As March 8 approaches, I’d like to celebrate International Women’s Day by sharing some vital interview tips for women in a sexist world–even though I don’t really want to believe that two decades into the Twenty-first Century we still need such a thing.
Also, the last thing I want to do is get job seekers obsessing about gender bias in hiring. But of course it does exist. I think this quote from Avivah Wittenberg-Cox in Harvard Business Review says it best:
“The corporate world is led by men confident that they are identifying talent objectively and effectively. The reality … is that decision-making about talent is rife with unconscious assumptions and personal biases.”
Who do I hope will obsess about bias? Business leaders, human resources, policy makers.
Now, about your job search: prepare and overcome!
As a career coach, I’ve noticed that most job seekers face some kind of challenge: maybe you’re not a white male, or you’re over a certain age, or you have a disability or an unconventional work history. Most of us don’t precisely match what some employers have in mind. Whatever your issue is, it doesn’t have to be a deal breaker.
To speed you on your way, I offer these five interview tips.
1: Be clear and confident in selling your skills and strengths.
Know what you’ve got to offer and speak up about it. What makes you stand out from the competition? Identify your key selling points and make sure you communicate these differentiators throughout the interview, from your first answer through your follow-up messages.
Take credit where it’s due: say “I.” In the office it may be great to talk about everything in terms of “we,” but in interviews you need to point out what you contributed. Don’t shy away from phrases like “I had the idea” or “I led the effort.” Remember, they won’t be hiring the whole team, just you.
As women, we may find this feels unnatural. That’s why we need to practice.
2: Practice confident body language.
Many people assume that a confident person knows what they’re doing, that confidence=competence. It’s not really true, and unfortunately this fallacy has a disproportionate effect on women, since we’re often less confident–or less obviously so–than men.
To convey confidence, start with a firm handshake, especially when shaking hands with men.
Tone of voice is another area where we may signal a lack of confidence. Too many of us have an unconscious habit of trying to disarm others or make them like us by talking in a girlish tone. I catch myself doing this once in a while and I just drop it! There are better ways to get rapport, such as an occasional sincere smile.
Another bad habit is to habitually end our statements on a rising pitch, as if we’re asking a question. If you’re afflicted with this “uptalk” habit, practice giving your sentences a level or downward inflection, indicating that you’re sure about what you’re saying.
How do we overcome habits we’ve developed over many years? Again, it will take practice.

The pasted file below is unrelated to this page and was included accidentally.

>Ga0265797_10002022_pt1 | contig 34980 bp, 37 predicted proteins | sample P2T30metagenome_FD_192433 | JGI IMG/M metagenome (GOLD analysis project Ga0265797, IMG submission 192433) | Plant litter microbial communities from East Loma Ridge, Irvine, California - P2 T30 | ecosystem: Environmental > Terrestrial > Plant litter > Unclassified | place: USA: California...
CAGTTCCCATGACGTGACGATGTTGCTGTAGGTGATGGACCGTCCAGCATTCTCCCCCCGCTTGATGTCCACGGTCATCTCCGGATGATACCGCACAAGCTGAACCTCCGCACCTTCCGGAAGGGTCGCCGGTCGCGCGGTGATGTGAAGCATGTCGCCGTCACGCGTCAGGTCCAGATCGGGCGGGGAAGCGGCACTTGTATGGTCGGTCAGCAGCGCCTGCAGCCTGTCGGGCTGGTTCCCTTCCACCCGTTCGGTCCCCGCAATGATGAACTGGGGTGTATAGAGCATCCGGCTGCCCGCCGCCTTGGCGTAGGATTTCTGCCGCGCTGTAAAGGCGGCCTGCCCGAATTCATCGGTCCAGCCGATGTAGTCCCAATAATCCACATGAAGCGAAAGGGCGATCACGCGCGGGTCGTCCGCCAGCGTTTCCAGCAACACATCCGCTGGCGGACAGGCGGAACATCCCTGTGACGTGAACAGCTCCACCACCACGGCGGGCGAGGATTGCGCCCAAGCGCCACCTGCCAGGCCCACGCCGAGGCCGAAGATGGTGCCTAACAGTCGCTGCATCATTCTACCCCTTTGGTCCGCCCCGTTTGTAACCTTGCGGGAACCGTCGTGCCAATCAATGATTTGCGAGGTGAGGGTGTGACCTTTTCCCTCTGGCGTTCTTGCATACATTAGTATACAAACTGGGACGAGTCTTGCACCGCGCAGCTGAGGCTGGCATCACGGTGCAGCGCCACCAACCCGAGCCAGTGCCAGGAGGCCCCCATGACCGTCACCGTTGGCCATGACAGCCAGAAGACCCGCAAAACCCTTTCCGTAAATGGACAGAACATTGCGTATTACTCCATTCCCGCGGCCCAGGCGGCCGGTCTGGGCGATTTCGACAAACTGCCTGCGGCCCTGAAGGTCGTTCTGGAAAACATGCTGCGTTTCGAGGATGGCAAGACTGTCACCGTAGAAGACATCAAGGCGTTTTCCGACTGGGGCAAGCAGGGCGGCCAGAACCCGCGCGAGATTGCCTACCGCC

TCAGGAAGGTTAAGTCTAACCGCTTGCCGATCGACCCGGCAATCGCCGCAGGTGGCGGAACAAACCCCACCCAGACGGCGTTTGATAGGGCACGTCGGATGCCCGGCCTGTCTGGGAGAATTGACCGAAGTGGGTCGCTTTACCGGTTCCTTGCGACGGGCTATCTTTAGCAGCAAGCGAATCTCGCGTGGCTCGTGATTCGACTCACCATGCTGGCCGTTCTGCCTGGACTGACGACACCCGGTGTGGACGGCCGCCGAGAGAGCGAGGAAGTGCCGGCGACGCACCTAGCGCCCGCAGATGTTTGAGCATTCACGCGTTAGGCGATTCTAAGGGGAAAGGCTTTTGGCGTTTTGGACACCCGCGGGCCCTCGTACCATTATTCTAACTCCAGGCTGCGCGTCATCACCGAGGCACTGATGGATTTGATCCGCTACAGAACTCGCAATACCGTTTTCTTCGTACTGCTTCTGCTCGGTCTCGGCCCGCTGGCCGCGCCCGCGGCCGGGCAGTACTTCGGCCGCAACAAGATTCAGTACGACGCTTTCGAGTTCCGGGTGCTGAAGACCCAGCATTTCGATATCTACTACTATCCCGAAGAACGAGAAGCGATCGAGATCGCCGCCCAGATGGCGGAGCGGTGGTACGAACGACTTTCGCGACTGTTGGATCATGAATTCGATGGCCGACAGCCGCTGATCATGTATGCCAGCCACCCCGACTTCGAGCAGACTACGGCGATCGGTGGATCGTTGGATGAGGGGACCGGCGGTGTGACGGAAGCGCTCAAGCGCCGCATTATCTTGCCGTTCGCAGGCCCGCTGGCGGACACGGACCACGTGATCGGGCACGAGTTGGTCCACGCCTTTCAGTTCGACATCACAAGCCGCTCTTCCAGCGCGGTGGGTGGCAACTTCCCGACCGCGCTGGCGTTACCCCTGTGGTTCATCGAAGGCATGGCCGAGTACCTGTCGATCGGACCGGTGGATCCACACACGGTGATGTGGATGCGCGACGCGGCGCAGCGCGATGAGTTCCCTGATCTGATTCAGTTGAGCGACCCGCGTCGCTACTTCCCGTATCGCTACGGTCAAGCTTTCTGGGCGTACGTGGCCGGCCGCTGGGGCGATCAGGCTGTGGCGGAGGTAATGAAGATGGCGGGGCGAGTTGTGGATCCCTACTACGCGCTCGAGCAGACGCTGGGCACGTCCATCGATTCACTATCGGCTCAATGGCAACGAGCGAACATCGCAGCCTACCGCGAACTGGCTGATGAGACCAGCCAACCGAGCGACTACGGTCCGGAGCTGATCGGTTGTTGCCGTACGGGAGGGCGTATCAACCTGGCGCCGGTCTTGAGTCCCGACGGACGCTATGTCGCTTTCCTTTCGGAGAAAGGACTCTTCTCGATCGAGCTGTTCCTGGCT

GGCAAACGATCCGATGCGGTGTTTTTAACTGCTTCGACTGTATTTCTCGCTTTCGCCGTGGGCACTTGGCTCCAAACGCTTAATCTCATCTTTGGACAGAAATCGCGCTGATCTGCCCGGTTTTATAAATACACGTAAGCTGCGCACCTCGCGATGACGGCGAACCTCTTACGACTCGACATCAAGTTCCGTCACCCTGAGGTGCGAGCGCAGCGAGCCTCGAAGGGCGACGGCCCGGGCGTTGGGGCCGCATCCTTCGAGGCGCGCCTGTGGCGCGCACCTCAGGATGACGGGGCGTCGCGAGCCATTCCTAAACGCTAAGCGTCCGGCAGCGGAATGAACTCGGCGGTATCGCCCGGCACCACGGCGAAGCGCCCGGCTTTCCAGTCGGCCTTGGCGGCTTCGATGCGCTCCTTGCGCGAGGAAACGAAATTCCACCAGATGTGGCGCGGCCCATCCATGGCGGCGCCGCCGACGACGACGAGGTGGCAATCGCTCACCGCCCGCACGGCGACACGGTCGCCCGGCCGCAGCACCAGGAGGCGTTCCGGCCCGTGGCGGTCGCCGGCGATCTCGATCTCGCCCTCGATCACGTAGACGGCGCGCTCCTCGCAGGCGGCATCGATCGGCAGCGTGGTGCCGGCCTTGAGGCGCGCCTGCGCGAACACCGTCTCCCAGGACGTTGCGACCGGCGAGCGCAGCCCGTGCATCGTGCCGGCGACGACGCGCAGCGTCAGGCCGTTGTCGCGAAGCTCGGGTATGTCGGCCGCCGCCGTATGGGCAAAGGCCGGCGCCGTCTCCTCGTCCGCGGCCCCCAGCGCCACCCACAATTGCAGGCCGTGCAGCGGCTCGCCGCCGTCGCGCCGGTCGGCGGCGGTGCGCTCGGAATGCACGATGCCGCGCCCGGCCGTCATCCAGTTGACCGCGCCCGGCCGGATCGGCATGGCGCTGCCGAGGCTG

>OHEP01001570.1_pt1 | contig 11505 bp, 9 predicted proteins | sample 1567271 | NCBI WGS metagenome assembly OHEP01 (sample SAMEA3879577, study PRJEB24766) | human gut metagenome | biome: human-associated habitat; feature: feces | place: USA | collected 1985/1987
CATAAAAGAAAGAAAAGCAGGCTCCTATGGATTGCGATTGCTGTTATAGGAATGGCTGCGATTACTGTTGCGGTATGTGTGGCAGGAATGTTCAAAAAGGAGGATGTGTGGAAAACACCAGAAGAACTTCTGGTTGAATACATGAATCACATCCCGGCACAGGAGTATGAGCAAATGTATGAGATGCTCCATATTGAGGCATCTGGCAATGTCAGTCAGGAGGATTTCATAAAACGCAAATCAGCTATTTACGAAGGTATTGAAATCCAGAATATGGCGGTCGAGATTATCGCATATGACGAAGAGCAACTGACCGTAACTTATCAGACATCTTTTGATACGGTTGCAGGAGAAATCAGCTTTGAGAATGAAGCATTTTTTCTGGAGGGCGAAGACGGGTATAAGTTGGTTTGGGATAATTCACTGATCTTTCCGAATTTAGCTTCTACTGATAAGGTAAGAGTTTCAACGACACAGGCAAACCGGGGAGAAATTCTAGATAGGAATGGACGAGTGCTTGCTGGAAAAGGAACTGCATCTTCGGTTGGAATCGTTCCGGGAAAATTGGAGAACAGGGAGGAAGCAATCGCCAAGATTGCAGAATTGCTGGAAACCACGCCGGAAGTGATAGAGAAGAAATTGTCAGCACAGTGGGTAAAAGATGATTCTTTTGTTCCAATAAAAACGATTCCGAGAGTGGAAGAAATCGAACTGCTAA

3: Know how to handle inappropriate/illegal questions.
Questions such as “Are you married?” or “Do you have children (or plan on having children)?” are illegal, but that doesn’t mean nobody asks them anymore. Confronting the interviewer about the fact that a question is illegal, sexist, etc. is likely to cost you the job. And if the illegal question raises a red flag in your mind about the employer, it should! But you may want to first focus on succeeding in the interview–after all, you’re there already–and later think about whether you’re still interested.
One excellent approach to an inappropriate question is simply to address the employer’s underlying concern. For example, if you’re asked whether you have children, you might say something like this: “I think you may be concerned about my availability to meet the challenges of a role as demanding as this one. Actually, I am fully committed to getting the job done and exceeding goals.” Then back up your statement by pointing out your past achievements, and the interview is back on track.
4: Get the money. First, answer salary-related questions in a way that leaves you room to negotiate later. When asked about your salary expectations, counter by asking what range they have budgeted, then reply that the range “sounds like a reasonable ballpark” and that you’re confident a fair compensation package can be agreed upon.
Promise yourself this: that when they make you an offer, you will not immediately say “yes.” Instead, you’ll say something like “Thank you, that’s a very exciting offer. I’d like to think about it overnight. Is there some time tomorrow when we could discuss the details?”
If the offer is less than ideal, go ahead and negotiate for what you’re worth. While it may be true that women, more than men, are sometimes perceived negatively for negotiating, with care and preparation that risk can be minimized. Be brave, stretch yourself and take care of your financial well-being.
Note: You can subscribe to this blog and download a negotiation template that will help you plan your negotiation meeting. If you’re already a subscriber and don’t have it, contact me.)
Five: Know what you’re getting into. When you research the company before your interviews, look for evidence of how the company treats women. On the company website or in annual reports, do you see women in leadership roles? Do an internet search on the company name followed by the word “women” and see what comes up. Have conversations with people familiar to the company. Have a sense of what you’re getting into—or walking away from.
Let’s be the change we want to see.
Often, our best chance to combat gender bias is in our own careers, starting with the job interview. And landing a great job may well put us in a better position to help other women do the same.